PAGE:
Seafood companies yesterday filed proceedings in the High Court contesting the Government’s unilateral move to establish the Kermadec Ocean Sanctuary without recognition of existing rights.
The action was filed in the name of the Fishing Industry Association, a long established body formed by seafood processing and exporting interests.
The plaintiffs also included nine fishing companies representing around 80 percent of total quota – Pupuri Taonga Ltd (Sealord), Aotearoa Fisheries Ltd, Ngai Tahu Seafood Resources, Solander Maritime Ltd, Talley’s Group Ltd, Independent Fisheries Ltd, KPF Investments Ltd (United), Vela Fishing Ltd, Sanford Ltd.
This is the second legal challenge to the proposed Kermadecs sanctuary. It follows action lodged in the High Court by Te Ohu Kaimoana on behalf of iwi concerned the proposals breach the 1992 Fisheries Settlement Act, which recognised Maori rights under the Treaty of Waitangi.
The companies concerned – and the wider seafood industry – fully support marine conservation. It is in their interests, both as business operators and as concerned New Zealanders, to do so. But any new measures must be taken with full consultation with all affected stakeholders.
The Kermadecs proposal would make a vast area twice the size of New Zealand’s land mass a total no-take zone.
That would deny the surface longlining currently taking place and any future development.
There are already significant marine protections in place. Bottom trawling was banned in the 620,000 square kilometre zone at the industry’s behest a decade ago. The Kermadec islands are fully protected marine reserves in the 20-kilometre territorial sea radius.
The biodiversity is not at risk. There is no threat.
Everyone feels good about protecting the environment, particularly pristine marine space in an increasingly crowded and polluted world. The Kermadecs sanctuary is a good thing in principle and there is no reason why it cannot accommodate the various interests. But the argument that we do not need to worry about process and existing rights is wrong-headed.
The Quota Management System, which has served us well for 30 years and is internationally recognised, is based on perpetual property rights.
That provides a powerful incentive for quota holders to conserve the resource and manage it sustainably.
Anything that threatens those rights will naturally be resisted.
Similarly, the Maori Fisheries Settlement Act (the Sealord deal) gave legal recognition to indigenous rights 152 years after they were supposedly guaranteed in the Treaty. Again, anything that dismisses those hard won rights will be fought. It is akin to snatching vacant land on the grounds that it is not being used, as happened in the 19th century.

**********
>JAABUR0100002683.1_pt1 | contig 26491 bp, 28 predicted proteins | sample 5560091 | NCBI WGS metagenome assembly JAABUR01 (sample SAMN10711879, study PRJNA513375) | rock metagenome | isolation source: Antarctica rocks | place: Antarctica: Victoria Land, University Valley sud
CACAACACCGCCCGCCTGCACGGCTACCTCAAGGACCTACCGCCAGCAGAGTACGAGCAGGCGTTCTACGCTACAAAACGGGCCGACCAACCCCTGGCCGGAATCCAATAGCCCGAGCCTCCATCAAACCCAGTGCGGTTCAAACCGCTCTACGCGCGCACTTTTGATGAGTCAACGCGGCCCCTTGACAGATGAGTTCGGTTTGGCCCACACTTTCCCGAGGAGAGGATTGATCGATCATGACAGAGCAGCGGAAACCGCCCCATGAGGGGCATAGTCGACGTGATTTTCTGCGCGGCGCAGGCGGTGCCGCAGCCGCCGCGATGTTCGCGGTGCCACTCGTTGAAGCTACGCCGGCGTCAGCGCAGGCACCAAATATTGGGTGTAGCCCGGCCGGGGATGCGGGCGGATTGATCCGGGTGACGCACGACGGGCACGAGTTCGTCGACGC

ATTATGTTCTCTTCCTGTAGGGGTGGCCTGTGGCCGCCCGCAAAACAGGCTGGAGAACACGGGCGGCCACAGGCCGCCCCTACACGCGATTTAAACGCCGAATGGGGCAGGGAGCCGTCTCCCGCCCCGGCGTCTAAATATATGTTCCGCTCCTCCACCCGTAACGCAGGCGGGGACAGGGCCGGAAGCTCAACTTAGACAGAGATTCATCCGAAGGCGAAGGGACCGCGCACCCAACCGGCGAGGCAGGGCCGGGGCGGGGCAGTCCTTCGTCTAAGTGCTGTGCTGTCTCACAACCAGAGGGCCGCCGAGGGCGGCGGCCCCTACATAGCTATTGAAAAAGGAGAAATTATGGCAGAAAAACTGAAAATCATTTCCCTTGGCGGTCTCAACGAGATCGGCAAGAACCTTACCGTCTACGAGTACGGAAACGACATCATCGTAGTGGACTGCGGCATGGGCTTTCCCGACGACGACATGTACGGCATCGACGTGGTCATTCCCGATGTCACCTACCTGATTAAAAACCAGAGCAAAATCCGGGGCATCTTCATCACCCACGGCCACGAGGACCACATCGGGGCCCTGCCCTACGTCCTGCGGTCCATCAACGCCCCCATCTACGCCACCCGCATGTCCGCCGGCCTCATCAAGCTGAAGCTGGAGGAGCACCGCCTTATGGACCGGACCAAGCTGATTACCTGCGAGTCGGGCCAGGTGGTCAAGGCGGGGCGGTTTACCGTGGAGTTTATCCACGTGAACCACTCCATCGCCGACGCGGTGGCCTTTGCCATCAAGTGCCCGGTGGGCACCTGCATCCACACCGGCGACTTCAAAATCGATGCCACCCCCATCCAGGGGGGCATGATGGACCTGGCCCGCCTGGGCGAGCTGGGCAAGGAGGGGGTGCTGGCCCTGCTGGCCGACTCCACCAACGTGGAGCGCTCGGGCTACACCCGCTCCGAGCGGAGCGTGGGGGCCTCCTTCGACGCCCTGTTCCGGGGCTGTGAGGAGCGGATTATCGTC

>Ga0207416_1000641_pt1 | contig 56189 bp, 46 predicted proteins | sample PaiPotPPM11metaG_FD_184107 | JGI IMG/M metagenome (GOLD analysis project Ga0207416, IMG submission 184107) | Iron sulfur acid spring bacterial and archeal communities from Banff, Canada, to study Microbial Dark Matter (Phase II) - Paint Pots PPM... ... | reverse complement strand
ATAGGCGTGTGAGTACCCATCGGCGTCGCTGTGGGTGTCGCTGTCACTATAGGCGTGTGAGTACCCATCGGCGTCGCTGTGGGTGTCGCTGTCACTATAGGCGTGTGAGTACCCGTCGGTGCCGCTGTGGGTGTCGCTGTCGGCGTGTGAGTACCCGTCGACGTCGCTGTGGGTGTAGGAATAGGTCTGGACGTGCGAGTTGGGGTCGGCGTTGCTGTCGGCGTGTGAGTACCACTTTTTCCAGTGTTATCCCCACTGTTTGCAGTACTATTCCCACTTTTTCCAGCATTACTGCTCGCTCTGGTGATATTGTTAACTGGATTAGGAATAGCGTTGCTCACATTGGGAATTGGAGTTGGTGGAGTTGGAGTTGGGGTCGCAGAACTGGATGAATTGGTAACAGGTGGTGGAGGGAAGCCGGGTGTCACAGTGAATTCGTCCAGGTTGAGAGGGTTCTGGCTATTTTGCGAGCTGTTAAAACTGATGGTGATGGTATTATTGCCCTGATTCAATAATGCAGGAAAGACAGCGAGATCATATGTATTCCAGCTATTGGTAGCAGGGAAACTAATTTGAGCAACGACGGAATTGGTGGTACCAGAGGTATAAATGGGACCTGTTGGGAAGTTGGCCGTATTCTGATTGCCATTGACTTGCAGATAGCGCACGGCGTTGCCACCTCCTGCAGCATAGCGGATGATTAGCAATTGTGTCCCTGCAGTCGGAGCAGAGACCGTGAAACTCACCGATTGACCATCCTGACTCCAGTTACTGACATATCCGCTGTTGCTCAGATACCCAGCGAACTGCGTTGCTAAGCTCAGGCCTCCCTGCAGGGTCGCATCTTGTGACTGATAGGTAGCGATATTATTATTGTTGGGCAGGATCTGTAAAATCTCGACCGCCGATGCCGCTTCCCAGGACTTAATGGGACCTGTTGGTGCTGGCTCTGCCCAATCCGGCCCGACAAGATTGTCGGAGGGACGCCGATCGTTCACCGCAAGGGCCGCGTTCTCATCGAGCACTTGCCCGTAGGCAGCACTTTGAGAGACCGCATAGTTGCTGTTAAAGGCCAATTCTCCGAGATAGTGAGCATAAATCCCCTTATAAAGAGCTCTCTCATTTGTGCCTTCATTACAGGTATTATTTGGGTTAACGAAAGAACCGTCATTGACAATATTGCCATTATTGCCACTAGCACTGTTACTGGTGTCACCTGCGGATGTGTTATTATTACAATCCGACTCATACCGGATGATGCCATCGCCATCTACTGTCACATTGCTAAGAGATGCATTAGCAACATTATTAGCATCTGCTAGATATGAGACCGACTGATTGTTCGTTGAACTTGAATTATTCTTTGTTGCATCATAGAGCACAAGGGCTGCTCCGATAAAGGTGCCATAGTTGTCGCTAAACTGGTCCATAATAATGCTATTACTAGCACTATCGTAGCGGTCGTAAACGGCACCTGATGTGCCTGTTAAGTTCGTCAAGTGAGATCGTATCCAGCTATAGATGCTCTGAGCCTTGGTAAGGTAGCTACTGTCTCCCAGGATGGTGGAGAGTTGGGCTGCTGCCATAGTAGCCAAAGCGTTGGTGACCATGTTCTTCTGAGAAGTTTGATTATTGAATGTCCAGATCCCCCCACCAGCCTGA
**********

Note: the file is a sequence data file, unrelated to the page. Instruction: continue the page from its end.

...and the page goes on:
Are those concerns so hard to understand?
A phone call to those parties directly affected the night before the announcement does not constitute consultation.
The Cabinet paper proposing the sanctuary is so inadequate it deserves wider dissemination in textbooks and law and government studies as the epitome of shoddy drafting.
It contains large chunks of irrelevant descriptive material more appropriate to a promotional campaign than government advice papers, significant omissions and repeated errors of fact and interpretation.
It has the gall to trivialise the value and significance of fisheries in the area (known as Fisheries Management Area 10) and dismiss these as “essentially an administrative quirk”.
And it does not even address whether the sanctuary can be lawfully established under the United Nations Convention on the Law of the Sea (UNCLOS).
There is a wider issue at play here.
The Government has also issued a discussion document on a proposed Marine Protected Areas Bill. That, too, includes measures that impact on property rights in the form of recreational fishing parks. And, again, they were proposed without consultation.
The Government is making policy on the hoof with a disturbing disregard for those affected.
It is also wasting the opportunity to engage in discussion with all parties, from fishers to environmental NGOs, on a science-based network of marine protected areas throughout not only the 12-mile territorial sea but the entire Exclusive Economic Zone.